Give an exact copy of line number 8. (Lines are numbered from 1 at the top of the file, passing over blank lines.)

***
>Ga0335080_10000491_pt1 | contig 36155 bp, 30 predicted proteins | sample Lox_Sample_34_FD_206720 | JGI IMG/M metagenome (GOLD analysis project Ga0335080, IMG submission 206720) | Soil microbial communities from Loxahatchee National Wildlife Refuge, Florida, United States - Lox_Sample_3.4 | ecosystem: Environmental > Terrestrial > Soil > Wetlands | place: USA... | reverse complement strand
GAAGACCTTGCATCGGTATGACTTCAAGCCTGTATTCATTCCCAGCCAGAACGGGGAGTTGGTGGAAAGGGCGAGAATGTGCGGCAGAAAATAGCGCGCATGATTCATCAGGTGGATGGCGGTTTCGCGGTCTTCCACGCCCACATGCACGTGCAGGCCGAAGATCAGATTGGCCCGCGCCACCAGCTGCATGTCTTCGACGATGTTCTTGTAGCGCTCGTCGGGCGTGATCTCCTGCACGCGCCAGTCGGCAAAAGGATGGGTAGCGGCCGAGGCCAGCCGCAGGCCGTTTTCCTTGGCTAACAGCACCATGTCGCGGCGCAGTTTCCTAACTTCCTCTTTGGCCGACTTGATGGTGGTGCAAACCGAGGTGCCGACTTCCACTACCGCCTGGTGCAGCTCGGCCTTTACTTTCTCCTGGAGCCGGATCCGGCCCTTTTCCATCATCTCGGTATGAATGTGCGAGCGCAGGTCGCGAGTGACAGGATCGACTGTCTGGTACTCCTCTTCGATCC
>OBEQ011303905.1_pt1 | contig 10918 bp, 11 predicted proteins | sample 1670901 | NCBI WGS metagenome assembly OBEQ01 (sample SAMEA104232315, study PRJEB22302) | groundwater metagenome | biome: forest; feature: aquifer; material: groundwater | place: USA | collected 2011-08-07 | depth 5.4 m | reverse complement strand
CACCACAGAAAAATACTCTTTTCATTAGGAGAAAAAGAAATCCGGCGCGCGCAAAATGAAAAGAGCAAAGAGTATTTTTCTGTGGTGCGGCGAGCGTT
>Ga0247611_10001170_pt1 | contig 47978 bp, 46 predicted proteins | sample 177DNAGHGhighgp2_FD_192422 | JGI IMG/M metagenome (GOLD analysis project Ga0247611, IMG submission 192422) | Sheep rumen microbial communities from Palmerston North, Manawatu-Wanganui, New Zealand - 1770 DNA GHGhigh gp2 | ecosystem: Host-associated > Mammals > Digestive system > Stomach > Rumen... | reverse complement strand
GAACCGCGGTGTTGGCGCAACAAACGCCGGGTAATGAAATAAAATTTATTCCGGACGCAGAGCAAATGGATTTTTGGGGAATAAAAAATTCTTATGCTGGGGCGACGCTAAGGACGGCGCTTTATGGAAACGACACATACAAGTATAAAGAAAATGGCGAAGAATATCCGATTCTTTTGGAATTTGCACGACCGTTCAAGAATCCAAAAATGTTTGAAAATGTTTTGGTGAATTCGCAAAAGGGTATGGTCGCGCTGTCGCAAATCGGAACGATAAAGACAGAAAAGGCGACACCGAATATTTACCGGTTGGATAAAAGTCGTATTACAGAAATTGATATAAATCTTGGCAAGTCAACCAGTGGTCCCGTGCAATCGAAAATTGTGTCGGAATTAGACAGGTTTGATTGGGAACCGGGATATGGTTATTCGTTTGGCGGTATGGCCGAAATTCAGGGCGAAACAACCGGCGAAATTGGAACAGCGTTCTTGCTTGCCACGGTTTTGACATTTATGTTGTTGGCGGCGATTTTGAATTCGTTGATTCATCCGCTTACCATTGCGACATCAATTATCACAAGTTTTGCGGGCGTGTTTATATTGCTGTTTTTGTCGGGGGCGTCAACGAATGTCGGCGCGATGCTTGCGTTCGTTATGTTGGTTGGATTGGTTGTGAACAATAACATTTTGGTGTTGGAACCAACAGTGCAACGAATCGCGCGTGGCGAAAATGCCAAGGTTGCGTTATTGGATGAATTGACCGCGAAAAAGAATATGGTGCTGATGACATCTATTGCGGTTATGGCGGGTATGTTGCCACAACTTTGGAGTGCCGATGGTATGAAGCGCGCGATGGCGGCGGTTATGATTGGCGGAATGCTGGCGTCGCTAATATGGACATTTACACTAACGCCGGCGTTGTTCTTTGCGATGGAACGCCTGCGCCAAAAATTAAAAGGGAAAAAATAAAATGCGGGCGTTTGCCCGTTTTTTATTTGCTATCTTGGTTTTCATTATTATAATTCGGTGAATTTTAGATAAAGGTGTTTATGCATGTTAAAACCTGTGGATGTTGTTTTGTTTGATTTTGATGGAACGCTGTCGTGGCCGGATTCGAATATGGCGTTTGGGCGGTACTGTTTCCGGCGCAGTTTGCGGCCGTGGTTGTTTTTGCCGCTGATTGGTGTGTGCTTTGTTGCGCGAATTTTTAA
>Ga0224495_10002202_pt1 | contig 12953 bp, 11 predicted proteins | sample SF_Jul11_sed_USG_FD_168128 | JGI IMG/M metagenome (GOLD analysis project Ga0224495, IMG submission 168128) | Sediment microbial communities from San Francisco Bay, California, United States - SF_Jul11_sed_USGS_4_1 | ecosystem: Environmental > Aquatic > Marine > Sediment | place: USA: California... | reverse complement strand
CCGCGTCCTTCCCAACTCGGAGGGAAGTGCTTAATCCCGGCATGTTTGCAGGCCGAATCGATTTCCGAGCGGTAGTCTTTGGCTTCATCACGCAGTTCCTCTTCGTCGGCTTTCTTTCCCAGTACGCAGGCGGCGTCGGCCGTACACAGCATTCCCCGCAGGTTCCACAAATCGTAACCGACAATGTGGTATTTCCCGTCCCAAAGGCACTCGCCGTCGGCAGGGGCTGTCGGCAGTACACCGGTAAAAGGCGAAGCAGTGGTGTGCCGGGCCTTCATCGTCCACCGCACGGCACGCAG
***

CCGCGTCCTTCCCAACTCGGAGGGAAGTGCTTAATCCCGGCATGTTTGCAGGCCGAATCGATTTCCGAGCGGTAGTCTTTGGCTTCATCACGCAGTTCCTCTTCGTCGGCTTTCTTTCCCAGTACGCAGGCGGCGTCGGCCGTACACAGCATTCCCCGCAGGTTCCACAAATCGTAACCGACAATGTGGTATTTCCCGTCCCAAAGGCACTCGCCGTCGGCAGGGGCTGTCGGCAGTACACCGGTAAAAGGCGAAGCAGTGGTGTGCCGGGCCTTCATCGTCCACCGCACGGCACGCAG